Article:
Home Cameras/Lenses Panasonic Panasonic S: Reactions from a micro four-thirds pro user

Panasonic S: Reactions from a micro four-thirds pro user

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 Panasonic and Lumix have been synonymous with micro four-thirds for over ten years. Are things about to change following the company’s new assault on the full-frame mirrorless market?
Panasonic and Lumix have been synonymous with micro four-thirds for over ten years. Are things about to change following the company’s new assault on the full-frame mirrorless market?
  Family resemblance: But this S1R seems to have a dash of the Leica SL in its profile. It is more slab-sided and less rounded than the G9 (above)
Family resemblance: But this S1R seems to have a dash of the Leica SL in its profile. It is more slab-sided and less rounded than the G9 (above)

Since Tuesday’s Panasonic announcements I’ve been wondering how existing Panasonic micro four-thirds users would view this development. Up to now, Panasonic has been one of the two dedicated proponents of the micro four-thirds system. While the company has said that it will continue to develop and support m4/3, there must be some concerns among users that attention will be focused more on the full-frame developments. 

As I mentioned over the past two days, micro four-thirds has always had the big benefit of using compact lenses and cameras, although this advantage has been whittled away in recent years by the advent of complex pro lenses and larger bodies — such a the Panasonic GH5 or G9. Yet it is still possible to make up a very compact and high-performing m4/3 outfit. But with the advent of cheaper full-frame sensors and cameras such as the a7III which are not much more expensive than top-line m4/3 bodies, there is bound to be some movement away from the smaller sensor to the new Nikons, Canons and Sonys, not to mention Panasonic.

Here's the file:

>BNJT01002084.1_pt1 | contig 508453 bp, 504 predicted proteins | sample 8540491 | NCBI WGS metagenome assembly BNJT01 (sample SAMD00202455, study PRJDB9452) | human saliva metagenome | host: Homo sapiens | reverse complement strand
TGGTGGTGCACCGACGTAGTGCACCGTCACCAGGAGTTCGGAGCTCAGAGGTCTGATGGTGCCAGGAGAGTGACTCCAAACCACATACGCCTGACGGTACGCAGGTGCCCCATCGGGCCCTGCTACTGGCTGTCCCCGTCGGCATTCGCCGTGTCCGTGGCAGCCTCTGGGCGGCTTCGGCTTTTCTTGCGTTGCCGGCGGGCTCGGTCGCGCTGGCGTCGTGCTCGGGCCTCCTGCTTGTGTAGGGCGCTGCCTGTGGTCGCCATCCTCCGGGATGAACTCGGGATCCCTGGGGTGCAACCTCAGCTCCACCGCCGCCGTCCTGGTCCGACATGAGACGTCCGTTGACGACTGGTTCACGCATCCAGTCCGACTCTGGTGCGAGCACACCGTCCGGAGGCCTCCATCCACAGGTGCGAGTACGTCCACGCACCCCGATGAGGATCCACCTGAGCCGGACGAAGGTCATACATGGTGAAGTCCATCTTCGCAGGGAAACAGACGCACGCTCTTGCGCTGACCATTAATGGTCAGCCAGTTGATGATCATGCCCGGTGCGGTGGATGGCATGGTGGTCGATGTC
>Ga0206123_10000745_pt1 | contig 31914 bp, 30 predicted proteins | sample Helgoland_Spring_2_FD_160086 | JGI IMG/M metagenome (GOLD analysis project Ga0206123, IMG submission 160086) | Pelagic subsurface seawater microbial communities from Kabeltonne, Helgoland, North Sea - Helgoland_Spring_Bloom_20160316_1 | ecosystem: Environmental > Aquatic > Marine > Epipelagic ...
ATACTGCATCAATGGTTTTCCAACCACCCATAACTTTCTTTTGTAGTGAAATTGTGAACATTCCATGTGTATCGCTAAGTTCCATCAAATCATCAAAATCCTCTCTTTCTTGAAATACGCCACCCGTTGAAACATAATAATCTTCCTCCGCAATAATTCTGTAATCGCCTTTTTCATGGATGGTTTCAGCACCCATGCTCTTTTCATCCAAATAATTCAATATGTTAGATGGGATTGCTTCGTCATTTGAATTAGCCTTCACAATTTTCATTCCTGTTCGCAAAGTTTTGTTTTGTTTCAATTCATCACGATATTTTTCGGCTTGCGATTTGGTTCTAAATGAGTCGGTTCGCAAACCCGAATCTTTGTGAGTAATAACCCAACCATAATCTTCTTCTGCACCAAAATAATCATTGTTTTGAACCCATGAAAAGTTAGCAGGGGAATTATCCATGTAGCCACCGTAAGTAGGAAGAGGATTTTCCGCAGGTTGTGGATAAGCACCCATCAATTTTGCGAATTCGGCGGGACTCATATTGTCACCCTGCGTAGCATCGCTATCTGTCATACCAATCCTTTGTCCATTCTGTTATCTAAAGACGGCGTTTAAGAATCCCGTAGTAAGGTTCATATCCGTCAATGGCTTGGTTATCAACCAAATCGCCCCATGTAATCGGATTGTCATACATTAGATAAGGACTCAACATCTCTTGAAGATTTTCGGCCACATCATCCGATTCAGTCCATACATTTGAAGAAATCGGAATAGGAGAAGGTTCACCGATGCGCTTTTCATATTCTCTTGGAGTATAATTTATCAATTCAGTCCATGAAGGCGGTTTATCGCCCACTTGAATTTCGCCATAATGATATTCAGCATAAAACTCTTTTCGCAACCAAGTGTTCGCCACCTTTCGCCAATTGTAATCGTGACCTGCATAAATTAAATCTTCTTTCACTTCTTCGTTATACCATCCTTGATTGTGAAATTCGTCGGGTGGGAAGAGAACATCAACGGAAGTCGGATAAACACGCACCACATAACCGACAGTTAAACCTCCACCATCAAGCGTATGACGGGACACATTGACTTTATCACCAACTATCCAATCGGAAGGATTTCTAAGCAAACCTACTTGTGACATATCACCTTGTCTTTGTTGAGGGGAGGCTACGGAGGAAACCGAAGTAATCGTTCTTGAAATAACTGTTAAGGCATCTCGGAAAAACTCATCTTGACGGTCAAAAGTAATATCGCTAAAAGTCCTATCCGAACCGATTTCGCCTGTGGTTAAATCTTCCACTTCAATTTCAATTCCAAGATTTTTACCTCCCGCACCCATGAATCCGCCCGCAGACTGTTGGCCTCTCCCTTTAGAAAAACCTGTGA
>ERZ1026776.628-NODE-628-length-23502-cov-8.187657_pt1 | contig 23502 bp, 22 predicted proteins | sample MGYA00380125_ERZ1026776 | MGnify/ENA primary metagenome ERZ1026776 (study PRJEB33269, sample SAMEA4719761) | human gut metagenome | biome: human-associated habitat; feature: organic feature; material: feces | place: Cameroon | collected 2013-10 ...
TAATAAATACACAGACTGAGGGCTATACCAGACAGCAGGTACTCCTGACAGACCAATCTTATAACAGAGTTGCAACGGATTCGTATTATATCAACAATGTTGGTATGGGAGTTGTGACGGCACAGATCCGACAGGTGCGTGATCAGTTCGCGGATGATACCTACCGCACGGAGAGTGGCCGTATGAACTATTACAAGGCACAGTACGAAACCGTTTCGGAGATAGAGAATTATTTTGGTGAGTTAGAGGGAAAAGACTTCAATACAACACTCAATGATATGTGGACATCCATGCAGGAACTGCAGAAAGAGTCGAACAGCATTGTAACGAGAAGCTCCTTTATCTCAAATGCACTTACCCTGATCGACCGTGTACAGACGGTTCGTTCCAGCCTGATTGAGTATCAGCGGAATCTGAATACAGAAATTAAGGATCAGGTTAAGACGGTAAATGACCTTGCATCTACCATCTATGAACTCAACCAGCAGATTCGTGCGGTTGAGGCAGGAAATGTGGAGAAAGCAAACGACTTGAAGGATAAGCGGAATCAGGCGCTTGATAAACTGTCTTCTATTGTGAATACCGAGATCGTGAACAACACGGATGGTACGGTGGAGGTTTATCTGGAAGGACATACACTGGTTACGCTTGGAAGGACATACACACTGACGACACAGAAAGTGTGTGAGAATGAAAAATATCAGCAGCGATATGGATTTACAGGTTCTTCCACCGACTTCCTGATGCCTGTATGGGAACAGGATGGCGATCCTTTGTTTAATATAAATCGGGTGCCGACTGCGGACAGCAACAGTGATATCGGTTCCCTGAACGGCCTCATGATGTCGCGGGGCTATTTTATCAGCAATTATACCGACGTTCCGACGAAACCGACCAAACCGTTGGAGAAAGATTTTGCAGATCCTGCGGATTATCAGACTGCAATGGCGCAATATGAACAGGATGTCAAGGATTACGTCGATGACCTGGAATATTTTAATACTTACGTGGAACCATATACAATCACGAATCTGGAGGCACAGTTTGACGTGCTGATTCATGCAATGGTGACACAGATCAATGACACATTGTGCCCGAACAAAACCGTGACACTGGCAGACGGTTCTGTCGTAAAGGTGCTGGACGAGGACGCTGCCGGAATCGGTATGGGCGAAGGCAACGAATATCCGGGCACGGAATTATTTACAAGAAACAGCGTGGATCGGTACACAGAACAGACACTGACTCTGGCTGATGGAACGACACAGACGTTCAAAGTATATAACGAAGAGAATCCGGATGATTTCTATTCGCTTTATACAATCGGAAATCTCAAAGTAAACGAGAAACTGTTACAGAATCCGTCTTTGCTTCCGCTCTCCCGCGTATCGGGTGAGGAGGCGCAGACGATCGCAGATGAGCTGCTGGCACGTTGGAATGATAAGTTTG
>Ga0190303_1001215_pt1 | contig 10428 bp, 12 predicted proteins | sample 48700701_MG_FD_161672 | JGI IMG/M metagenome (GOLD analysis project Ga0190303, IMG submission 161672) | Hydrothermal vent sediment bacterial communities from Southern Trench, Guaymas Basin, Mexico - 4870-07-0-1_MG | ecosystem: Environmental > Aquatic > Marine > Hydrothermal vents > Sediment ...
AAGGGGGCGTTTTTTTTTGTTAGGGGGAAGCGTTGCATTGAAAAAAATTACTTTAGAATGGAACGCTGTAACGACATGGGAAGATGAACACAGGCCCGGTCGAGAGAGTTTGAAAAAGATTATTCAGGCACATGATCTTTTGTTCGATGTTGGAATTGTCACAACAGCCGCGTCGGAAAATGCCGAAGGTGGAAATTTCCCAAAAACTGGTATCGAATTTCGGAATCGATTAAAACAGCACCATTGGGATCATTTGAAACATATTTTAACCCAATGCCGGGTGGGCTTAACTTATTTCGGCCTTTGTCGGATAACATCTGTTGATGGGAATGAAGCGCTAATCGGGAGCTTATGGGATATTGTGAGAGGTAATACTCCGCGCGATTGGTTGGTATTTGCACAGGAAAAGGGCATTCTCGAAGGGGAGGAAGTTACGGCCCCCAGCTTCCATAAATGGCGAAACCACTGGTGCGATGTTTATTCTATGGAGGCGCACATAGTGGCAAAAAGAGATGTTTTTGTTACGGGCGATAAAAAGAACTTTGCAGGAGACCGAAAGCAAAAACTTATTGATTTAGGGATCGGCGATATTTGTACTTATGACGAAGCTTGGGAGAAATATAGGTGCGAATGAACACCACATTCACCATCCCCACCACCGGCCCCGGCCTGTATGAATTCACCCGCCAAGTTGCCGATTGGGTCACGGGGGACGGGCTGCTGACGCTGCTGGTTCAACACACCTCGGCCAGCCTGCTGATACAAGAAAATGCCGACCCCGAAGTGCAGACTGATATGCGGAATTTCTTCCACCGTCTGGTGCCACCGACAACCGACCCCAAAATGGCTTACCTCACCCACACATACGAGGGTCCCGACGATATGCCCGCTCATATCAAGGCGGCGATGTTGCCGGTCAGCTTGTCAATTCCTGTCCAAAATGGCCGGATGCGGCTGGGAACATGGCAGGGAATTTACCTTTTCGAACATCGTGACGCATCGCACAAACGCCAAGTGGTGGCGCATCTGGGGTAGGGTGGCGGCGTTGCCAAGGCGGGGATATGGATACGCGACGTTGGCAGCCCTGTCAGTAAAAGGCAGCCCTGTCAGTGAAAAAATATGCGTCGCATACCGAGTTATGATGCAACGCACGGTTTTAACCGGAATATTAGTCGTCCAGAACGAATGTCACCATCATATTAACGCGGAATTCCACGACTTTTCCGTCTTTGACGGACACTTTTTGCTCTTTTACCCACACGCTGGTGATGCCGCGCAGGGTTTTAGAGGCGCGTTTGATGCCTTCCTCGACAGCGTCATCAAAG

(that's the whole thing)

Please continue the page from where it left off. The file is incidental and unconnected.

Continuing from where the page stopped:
It is interesting, therefore, to read this first reaction from a professional m4/3 user, Amos Chapple. Read the full story at Petapixel.

6 COMMENTS

  1. The 2017 $10 billion worldwide digital camera sales were 41% down compared to 2013 $17 billion … and manufacturers have "seen the writing on the wall" for years regarding declining camera sales and increasing smart phone sales … thus they’ve been exploring all avenues for more than a few years to maintain and expand market share. Panasonic have the $$clout, connections (Leica), and marketing expertise to risk venturing into ‘unknown territory’ … ‘unknown’ because they’ll be chasing far greater FF sales volumes than Leica .. it would likely not be worth their while only achieving low volume sales for the $$investment they need to make in the FF project. They’re chasing and competing with Nikon and Canon for professional sales and have stated they’ll also be investing in worldwide FF camera servicing to back up their products. Nobody can predict how Panasonic’s M4/3 market will be affected but the FF market is a whole new ball game for them … and PanaLeica’s M4/3 development is unlikely to be diluted by the FF venture … they have to stay competitive with Olympus M4/3. The bigger questions are whether Ricoh Pentax can survive this marketing onslaught … and if Olympus can maintain sufficient camera sales to remain competitive.